As the Hillsong world turns, questions about sex, the media and what a pastor said

Leaders of the Australia-based Hillsong Church — described by Religion News Service as "one of the most influential religious brands across the globe" and by The New York Times as "one of the more influential global megachurches" — held a news conference in New York last week.

The Christian Post apparently didn't like the questions asked by mainstream reporters:

NEW YORK — Brian Houston, senior pastor of Australia-based Hillsong Church, was hit with a series of critical questions during a press conference in New York City on Thursday, just hours before he was to take the stage at Madison Square Garden to preach before more than 5,000 Hillsong Conference attendees.
Houston, 60, appeared visibly nervous as he sat alongside his wife and Hillsong Church co-pastor Bobbie Houston and his son and Hillsong United frontman Joel Houston, who also pastors at Hillsong NYC with Carl Lentz. Lentz rounded out the quartet of church representatives at the press conference, where the group welcomed local media to probe them about the conference kicking off that night and issues related to their ministry work through the multi-city megachurch.
Once the floor was opened up for questions, however, it became clear that some members of the press were more interested in hearing about the sex abuse committed by Brian Houston's father in the 1970s, how Hillsong Church spends its money, and how the senior pastor handles cultural relevancy, specifically when it comes to issues of sexuality.

Presumably, The Christian Post expected major news organizations to pursue a story such as this one:

As regular GetReligion readers may recall, The New York Times just last month published a front-page story on Hillsong's international appeal and its place in the modern American religious scene:

Based on the news conference, RNS reported that Brian Houston "denied allegations that he had tried to cover up his father’s sexual abuse, saying the victim asked him not to go to the police."

More from the RNS report:

Fifteen years ago, Brian Houston found out that his father, who was a minister in New Zealand, admitted he sexually abused a boy in Sydney.
“It was the darkest day of my life because he was my hero, and suddenly he was a pedophile,” Houston said at a news conference.
Houston, who was president of the Assemblies of God in Australia in 1999, fired his father, took control of the church and merged it with Hillsong, now a sprawling megachurch on the outskirts of Sydney.
His father, Frank Houston, was never prosecuted, received a retirement package (which Houston said was more for his mother who also worked for the church) before he died in 2004.
Houston said that the victim who came forward to him asked him not to tell the police. He said he has since learned that Australian law requires someone to report a crime that could be punishable by five years in jail. “I would’ve gone to the police,” he said, if he had known about the reporting requirements.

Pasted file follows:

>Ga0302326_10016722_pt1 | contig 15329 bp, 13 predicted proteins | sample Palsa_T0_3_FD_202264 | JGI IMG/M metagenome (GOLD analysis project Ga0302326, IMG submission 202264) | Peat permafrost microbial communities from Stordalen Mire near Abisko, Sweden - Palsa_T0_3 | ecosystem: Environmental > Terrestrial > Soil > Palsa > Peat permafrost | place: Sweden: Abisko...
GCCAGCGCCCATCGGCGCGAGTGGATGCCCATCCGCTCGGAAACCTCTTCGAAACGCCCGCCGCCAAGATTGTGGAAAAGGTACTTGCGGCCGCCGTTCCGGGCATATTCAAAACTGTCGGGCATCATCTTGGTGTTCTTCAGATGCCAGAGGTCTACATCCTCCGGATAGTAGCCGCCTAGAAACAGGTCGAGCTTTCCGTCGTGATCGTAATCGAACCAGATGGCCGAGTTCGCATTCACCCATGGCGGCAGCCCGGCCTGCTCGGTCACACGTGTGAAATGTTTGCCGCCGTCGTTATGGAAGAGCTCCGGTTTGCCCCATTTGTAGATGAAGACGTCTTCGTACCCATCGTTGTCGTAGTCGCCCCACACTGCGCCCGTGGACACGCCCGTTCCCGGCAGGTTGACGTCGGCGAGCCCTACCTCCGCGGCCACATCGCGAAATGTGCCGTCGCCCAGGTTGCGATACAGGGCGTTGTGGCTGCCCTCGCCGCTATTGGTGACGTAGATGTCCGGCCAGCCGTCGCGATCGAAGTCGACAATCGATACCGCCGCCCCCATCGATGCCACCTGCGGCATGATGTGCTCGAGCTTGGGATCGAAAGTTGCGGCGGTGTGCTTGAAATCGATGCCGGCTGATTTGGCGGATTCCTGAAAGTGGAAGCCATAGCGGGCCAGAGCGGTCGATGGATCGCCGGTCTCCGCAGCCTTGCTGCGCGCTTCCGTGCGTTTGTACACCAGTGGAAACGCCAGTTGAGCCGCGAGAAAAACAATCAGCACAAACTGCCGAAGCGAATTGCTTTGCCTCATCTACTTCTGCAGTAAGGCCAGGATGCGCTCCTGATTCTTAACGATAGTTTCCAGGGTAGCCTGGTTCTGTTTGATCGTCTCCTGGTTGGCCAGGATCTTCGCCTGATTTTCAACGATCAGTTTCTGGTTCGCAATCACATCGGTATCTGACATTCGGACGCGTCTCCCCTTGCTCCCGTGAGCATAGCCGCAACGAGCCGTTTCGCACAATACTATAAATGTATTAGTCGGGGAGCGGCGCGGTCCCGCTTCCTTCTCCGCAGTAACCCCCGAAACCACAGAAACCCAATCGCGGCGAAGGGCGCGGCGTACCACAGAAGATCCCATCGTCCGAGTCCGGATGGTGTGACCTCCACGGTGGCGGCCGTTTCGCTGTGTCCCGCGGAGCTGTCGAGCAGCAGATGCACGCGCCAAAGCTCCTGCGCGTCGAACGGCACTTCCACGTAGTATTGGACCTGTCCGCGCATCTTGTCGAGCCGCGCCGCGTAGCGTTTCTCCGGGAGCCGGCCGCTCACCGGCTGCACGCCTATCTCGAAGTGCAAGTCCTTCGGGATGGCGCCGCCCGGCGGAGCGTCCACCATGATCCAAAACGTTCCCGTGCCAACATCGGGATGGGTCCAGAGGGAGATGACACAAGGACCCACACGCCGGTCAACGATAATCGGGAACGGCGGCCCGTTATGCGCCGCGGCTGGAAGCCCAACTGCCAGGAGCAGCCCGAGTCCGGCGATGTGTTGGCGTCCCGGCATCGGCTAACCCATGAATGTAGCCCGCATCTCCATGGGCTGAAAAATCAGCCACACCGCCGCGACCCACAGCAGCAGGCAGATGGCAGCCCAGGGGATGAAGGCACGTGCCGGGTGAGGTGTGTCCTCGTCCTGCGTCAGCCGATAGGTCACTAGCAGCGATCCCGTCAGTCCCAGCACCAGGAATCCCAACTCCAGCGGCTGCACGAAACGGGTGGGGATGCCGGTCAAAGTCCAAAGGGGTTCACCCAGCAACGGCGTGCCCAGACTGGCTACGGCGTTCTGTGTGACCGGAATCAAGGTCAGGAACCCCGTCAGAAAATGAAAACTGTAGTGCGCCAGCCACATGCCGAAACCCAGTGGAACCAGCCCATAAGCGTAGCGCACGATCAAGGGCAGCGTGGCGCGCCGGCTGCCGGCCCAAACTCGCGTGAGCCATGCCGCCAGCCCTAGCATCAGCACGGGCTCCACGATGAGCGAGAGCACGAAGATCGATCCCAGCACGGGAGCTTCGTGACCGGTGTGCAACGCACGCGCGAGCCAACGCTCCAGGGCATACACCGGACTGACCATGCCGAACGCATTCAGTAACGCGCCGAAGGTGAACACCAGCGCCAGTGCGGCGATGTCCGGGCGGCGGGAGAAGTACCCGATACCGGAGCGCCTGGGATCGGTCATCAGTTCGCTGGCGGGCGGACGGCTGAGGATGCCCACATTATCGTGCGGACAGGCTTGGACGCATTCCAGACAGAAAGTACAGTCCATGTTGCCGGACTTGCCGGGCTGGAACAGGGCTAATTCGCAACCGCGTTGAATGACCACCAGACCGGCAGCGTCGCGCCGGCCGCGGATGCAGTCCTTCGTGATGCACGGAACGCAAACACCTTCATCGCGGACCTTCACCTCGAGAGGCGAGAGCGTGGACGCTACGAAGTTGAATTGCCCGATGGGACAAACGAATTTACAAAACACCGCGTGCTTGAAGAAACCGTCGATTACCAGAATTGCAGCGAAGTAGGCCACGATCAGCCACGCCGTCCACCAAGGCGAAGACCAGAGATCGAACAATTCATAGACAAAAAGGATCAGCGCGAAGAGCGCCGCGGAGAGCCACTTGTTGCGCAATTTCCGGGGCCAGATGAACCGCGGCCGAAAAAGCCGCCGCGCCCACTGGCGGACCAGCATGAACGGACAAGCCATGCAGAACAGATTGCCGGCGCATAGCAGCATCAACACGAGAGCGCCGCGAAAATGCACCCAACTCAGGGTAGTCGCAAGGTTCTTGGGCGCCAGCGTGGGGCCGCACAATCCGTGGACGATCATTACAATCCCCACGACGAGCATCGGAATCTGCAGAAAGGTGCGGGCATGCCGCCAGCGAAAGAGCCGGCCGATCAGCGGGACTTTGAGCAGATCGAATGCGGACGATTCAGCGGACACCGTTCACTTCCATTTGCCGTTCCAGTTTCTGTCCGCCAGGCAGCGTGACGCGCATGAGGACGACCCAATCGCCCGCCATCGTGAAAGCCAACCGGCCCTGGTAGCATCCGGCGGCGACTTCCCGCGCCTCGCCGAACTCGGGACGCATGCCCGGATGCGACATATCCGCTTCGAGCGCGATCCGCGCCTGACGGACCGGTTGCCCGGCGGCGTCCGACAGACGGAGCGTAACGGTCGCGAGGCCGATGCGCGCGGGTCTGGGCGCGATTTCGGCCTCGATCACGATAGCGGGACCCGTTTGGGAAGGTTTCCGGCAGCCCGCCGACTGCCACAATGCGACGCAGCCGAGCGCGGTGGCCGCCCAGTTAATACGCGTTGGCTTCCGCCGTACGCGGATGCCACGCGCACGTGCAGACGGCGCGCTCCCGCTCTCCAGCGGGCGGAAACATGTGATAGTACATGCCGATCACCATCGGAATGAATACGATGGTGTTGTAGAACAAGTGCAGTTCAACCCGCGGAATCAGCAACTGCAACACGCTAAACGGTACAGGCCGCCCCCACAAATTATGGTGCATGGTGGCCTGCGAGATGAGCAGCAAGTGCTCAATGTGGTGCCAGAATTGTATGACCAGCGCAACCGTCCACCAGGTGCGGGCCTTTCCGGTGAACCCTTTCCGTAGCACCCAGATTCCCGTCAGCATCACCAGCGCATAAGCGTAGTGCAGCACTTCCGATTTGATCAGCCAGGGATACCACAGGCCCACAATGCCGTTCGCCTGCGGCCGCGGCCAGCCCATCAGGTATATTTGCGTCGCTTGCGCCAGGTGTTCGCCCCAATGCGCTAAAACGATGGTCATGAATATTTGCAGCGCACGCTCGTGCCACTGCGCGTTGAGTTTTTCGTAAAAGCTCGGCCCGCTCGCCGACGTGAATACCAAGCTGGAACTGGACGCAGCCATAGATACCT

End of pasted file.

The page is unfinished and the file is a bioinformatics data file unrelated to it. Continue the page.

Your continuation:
The victim, who was 7 years old at the time of the abuse, has claimed that the younger Houston accused him of “tempting” his father.
Houston flatly denied the charge.

Sorry, Christian Post, but that reads like fair, solid reporting to me.

And as RNS explains later in the piece, there's a reason these questions are being raised now:

Hillsong is part of a larger Australian government investigation, called a royal commission, that is probing how institutions handle abuse claims. The high-level probe is expected to last another four years.

Meanwhile, The New York Times focused on a different angle — one that, if accurate, certainly seems newsworthy:

The Times reported that Brian Houston "has declared that his church is in 'an ongoing conversation' about same-sex marriage — saying that it is appropriate to consider the words of the Bible alongside the changing culture and the experience of people in the pews."

More from the Times: 

The comments ... immediately attracted concern from the right and applause from the left, coming as many Christian denominations and congregations are struggling with how to respond to rapid expansion of gay rights and legalization of same-sex marriage. ...
Leaders of Hillsong have been avoiding condemnation of homosexuality for some time, and the pastor of Hillsong’s New York City campus, Carl Lentz, has declined to take a public position on same-sex marriage. But Mr. Houston’s comments, made at a news conference Thursday in New York, were striking for their assertion that Christian churches have caused pain for some gay Christians, and for their suggestion that the issue of same-sex marriage is not settled.
“The world we live in, whether we like it or not, is changing around and about us,” he said. “The world’s changing, and we want to stay relevant as a church, so that’s a vexing thing.”

But Houston issued a statement on Hillsong's website taking issue with the story (a portion of the statement is copied below):

I encourage people not to assume a media headline accurately represents what I said at a recent press conference.
Nowhere in my answer did I diminish biblical truth or suggest that I or Hillsong Church supported gay marriage. I challenge people to read what I actually said, rather than what was reported that I said. My personal view on the subject of homosexuality would line up with most traditionally held Christian views. I believe the writings of Paul are clear on this subject.

So once again, we appear to have a church leader eager to change the "tone" of the conversation while still — if I understand his follow-up statement correctly — declaring homosexual behavior sinful.

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